While the success story of uncovering the Egyptian hieroglyphics was celebrated widely, it is melancholic to know that there are also languages on the verge of extinction. There are languages that have continuously declined to a point of endangerment and ultimately, may lead to their extinction. According to, they have listed as much as 3,000 endangered languages across 179 countries. This is a rough estimation of the known languages at the time of compilation and does not provide us the accurate number. Nonetheless, the number of languages on the verge of extinction are continuously increasing.

A language may become extinct due to the dying out of speakers or the changing of language preference to another. Due to changes such as globalisation and industrialisation, the rate by which a language becomes extinct rapidly increases. As per UNESCO, “It is estimated that, if nothing is done, half of 6000 plus languages spoken today will disappear by the end of this century. With the disappearance of unwritten and undocumented languages, humanity would lose not only a cultural wealth but also important ancestral knowledge embedded, in particular, in indigenous languages.”

While language extinction is definitely inevitable, their lifespan can be lengthened by enabling younger generations to learn and understand the respective languages. Dissemination of information and community engagement can also help in preserving languages on the verge of extinction.

Asia’s Linguistic Challenges

With globalisation and the rapid advancement of technology, we are undoubtedly living in an era of a world without borders. Whether it is the economic, social or political aspect, linguistics is the one thing that links us to the rest of the world. Especially in Asia, where it is a melting pot of an amazing multitude of spoken and written codes. Yet, it is precisely this continent that faces one of the biggest challenges in linguistics.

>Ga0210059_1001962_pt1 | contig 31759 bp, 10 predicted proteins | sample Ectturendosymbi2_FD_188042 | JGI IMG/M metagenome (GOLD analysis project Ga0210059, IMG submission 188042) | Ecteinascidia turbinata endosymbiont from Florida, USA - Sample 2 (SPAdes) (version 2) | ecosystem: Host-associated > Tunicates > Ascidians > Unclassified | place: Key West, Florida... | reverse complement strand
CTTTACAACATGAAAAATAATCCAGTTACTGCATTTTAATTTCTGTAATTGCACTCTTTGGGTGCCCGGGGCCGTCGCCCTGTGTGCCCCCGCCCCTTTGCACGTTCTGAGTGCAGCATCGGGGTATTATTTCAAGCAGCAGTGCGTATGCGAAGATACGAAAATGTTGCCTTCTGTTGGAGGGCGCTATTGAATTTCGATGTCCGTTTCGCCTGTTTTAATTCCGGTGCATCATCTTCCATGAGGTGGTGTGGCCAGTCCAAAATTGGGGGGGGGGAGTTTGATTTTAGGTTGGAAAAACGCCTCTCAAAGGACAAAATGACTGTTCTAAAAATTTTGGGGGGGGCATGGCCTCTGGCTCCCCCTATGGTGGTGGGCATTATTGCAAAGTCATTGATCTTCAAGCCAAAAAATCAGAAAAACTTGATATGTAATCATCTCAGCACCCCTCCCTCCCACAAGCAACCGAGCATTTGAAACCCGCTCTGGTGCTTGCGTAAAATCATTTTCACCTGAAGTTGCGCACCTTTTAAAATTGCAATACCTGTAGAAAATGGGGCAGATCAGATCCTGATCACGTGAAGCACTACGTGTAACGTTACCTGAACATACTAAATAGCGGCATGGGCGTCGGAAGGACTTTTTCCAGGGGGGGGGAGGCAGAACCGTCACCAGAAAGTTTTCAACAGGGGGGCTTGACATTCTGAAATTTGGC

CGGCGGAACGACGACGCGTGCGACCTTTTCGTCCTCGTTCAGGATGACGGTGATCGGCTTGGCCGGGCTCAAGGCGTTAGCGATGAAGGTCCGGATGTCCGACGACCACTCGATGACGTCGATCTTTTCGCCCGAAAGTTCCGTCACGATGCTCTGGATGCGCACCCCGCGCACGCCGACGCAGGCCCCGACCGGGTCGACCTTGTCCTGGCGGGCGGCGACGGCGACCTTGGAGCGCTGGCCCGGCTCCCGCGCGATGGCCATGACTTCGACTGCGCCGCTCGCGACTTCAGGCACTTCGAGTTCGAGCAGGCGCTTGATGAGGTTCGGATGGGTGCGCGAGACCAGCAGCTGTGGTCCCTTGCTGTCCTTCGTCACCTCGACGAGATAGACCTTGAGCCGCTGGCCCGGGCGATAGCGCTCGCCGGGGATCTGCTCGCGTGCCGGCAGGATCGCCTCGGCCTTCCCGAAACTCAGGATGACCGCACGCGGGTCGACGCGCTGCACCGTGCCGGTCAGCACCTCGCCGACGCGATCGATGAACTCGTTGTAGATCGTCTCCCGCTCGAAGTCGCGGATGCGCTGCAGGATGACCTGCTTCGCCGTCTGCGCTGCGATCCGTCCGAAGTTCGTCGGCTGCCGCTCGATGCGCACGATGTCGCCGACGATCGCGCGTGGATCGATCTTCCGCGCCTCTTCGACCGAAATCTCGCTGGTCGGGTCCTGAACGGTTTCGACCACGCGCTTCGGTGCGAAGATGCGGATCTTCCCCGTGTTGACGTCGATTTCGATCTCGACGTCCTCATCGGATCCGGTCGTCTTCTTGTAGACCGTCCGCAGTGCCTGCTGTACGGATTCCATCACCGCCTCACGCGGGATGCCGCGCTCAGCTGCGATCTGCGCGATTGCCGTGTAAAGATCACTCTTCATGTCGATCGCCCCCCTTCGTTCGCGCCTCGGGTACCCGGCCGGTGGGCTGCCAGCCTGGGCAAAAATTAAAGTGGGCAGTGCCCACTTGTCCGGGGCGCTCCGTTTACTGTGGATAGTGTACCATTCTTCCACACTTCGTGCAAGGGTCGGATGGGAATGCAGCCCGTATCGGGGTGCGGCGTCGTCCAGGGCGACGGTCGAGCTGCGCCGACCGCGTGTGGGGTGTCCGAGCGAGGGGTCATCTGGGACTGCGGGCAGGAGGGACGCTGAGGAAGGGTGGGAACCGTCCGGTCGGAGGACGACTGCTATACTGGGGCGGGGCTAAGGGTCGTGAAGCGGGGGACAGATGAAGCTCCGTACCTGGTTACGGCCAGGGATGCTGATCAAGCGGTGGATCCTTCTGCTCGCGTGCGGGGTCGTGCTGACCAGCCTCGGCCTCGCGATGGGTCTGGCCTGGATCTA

Regardless of the number of national or indigenous languages a country has, the English Language is the global language that transcends all borders and cultures. Thanks to the influx of Western movies, pop music and fast food, English has pervaded countries where it is not a national language. There is no denying that for effective communication today, English is the key.

What is the future of minority languages in Asia then? National languages aside, many indigenous languages are facing the danger of being eroded by globalisation. With so much emphasis being placed on English as a global language, it will inevitably cast doubt on the younger generation as to whether their primary language is useful and worth speaking.

In Singapore, for example, we are home to four national languages – English, Mandarin, Malay and Tamil – and Chinese dialects like Hokkien and Teochew. English is the first language and the medium of instruction in schools. With the use of English language becoming more dominant over the years, other languages have somewhat taken a back seat. The erosion of dialects is evident with the younger generation being barely able to speak their own dialect.

Will Asia be able to overcome this challenge and protect its minority languages? Only time will tell.

The History of Languages

Every living being in this planet who interacts with another being uses some form of communication. This method of interaction allows us to converse better with others. Some animals use gesture or sound to communicate, but humans have developed the most advance method of communication, language.

The human language is so complex that the origin of it has been disputed by many scholars around the world for a very long time. There have been various hypotheses and speculations where it has begun. However, due to lack of archaeological evidence and diversity of human language, the study of its origin has been deemed unfitting for a serious study.

Nonetheless, we will try to discuss the history of the common languages used today so that we may have better understanding of our method of communication. One of the common international language used today is English. So what is English and where did it originate? We will try to find out.

According to Wikipedia, “English is a West Germanic language that originated from Anglo-Frisian dialects brought to Britain in the 5th to 7th centuries AD by Germanic invaders and settlers from what is now northwest Germany, west Denmark and the Netherlands.” From there, the English language has spread and evolved. Starting with the Old English, it has turned into Middle English and then transformed into what we use today, the Modern English. We can safely say that the English language is here to stay for a very long time due to the vast number of speakers internationally.

However, English is not the only language that has flourished. On the eastern side of the globe, the Chinese language may not have spread the way English did, but it was vastly spoken by native speakers. And like any other language, Chinese has also undergone transformation. Though the development of the spoken Chinese has been complex, the spread of Mandarin was prevalent. And now, due to China’s modernisation, Chinese (Mandarin) is steadily sidling its way to the western territory.